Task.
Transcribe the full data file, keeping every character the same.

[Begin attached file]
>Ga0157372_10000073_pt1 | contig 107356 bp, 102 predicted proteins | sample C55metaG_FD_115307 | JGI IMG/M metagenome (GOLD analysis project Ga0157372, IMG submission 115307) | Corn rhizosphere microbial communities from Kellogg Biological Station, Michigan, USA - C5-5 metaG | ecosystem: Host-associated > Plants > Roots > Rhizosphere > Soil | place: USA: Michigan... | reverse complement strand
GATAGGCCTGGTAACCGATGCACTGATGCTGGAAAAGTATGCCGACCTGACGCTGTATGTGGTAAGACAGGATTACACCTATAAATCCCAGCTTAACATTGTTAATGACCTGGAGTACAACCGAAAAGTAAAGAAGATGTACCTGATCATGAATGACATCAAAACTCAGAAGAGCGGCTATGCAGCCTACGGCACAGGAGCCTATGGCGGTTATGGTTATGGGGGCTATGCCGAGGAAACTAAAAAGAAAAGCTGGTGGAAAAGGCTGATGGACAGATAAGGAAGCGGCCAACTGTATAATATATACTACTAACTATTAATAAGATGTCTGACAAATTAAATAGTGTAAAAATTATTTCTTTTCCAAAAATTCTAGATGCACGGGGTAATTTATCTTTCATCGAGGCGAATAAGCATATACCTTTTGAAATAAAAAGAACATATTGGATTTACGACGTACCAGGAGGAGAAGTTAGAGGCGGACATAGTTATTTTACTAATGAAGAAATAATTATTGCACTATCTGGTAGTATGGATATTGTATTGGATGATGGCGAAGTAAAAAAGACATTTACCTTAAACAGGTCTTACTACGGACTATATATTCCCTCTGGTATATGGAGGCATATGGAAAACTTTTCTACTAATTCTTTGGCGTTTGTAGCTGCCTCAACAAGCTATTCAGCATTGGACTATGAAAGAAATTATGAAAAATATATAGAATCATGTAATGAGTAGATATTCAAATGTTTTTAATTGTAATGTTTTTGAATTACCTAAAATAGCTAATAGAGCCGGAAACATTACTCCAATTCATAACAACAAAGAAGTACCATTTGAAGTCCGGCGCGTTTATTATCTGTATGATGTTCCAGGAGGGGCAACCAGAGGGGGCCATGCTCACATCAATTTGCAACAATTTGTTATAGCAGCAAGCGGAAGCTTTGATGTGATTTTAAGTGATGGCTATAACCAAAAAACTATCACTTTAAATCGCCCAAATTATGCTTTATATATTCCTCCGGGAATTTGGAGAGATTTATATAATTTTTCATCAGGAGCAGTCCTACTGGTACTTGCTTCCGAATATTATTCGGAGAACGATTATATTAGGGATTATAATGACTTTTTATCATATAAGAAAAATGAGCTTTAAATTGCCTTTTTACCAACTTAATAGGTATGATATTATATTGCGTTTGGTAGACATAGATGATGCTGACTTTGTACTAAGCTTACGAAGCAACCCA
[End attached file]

>Ga0157372_10000073_pt1 | contig 107356 bp, 102 predicted proteins | sample C55metaG_FD_115307 | JGI IMG/M metagenome (GOLD analysis project Ga0157372, IMG submission 115307) | Corn rhizosphere microbial communities from Kellogg Biological Station, Michigan, USA - C5-5 metaG | ecosystem: Host-associated > Plants > Roots > Rhizosphere > Soil | place: USA: Michigan... | reverse complement strand
GATAGGCCTGGTAACCGATGCACTGATGCTGGAAAAGTATGCCGACCTGACGCTGTATGTGGTAAGACAGGATTACACCTATAAATCCCAGCTTAACATTGTTAATGACCTGGAGTACAACCGAAAAGTAAAGAAGATGTACCTGATCATGAATGACATCAAAACTCAGAAGAGCGGCTATGCAGCCTACGGCACAGGAGCCTATGGCGGTTATGGTTATGGGGGCTATGCCGAGGAAACTAAAAAGAAAAGCTGGTGGAAAAGGCTGATGGACAGATAAGGAAGCGGCCAACTGTATAATATATACTACTAACTATTAATAAGATGTCTGACAAATTAAATAGTGTAAAAATTATTTCTTTTCCAAAAATTCTAGATGCACGGGGTAATTTATCTTTCATCGAGGCGAATAAGCATATACCTTTTGAAATAAAAAGAACATATTGGATTTACGACGTACCAGGAGGAGAAGTTAGAGGCGGACATAGTTATTTTACTAATGAAGAAATAATTATTGCACTATCTGGTAGTATGGATATTGTATTGGATGATGGCGAAGTAAAAAAGACATTTACCTTAAACAGGTCTTACTACGGACTATATATTCCCTCTGGTATATGGAGGCATATGGAAAACTTTTCTACTAATTCTTTGGCGTTTGTAGCTGCCTCAACAAGCTATTCAGCATTGGACTATGAAAGAAATTATGAAAAATATATAGAATCATGTAATGAGTAGATATTCAAATGTTTTTAATTGTAATGTTTTTGAATTACCTAAAATAGCTAATAGAGCCGGAAACATTACTCCAATTCATAACAACAAAGAAGTACCATTTGAAGTCCGGCGCGTTTATTATCTGTATGATGTTCCAGGAGGGGCAACCAGAGGGGGCCATGCTCACATCAATTTGCAACAATTTGTTATAGCAGCAAGCGGAAGCTTTGATGTGATTTTAAGTGATGGCTATAACCAAAAAACTATCACTTTAAATCGCCCAAATTATGCTTTATATATTCCTCCGGGAATTTGGAGAGATTTATATAATTTTTCATCAGGAGCAGTCCTACTGGTACTTGCTTCCGAATATTATTCGGAGAACGATTATATTAGGGATTATAATGACTTTTTATCATATAAGAAAAATGAGCTTTAAATTGCCTTTTTACCAACTTAATAGGTATGATATTATATTGCGTTTGGTAGACATAGATGATGCTGACTTTGTACTAAGCTTACGAAGCAACCCA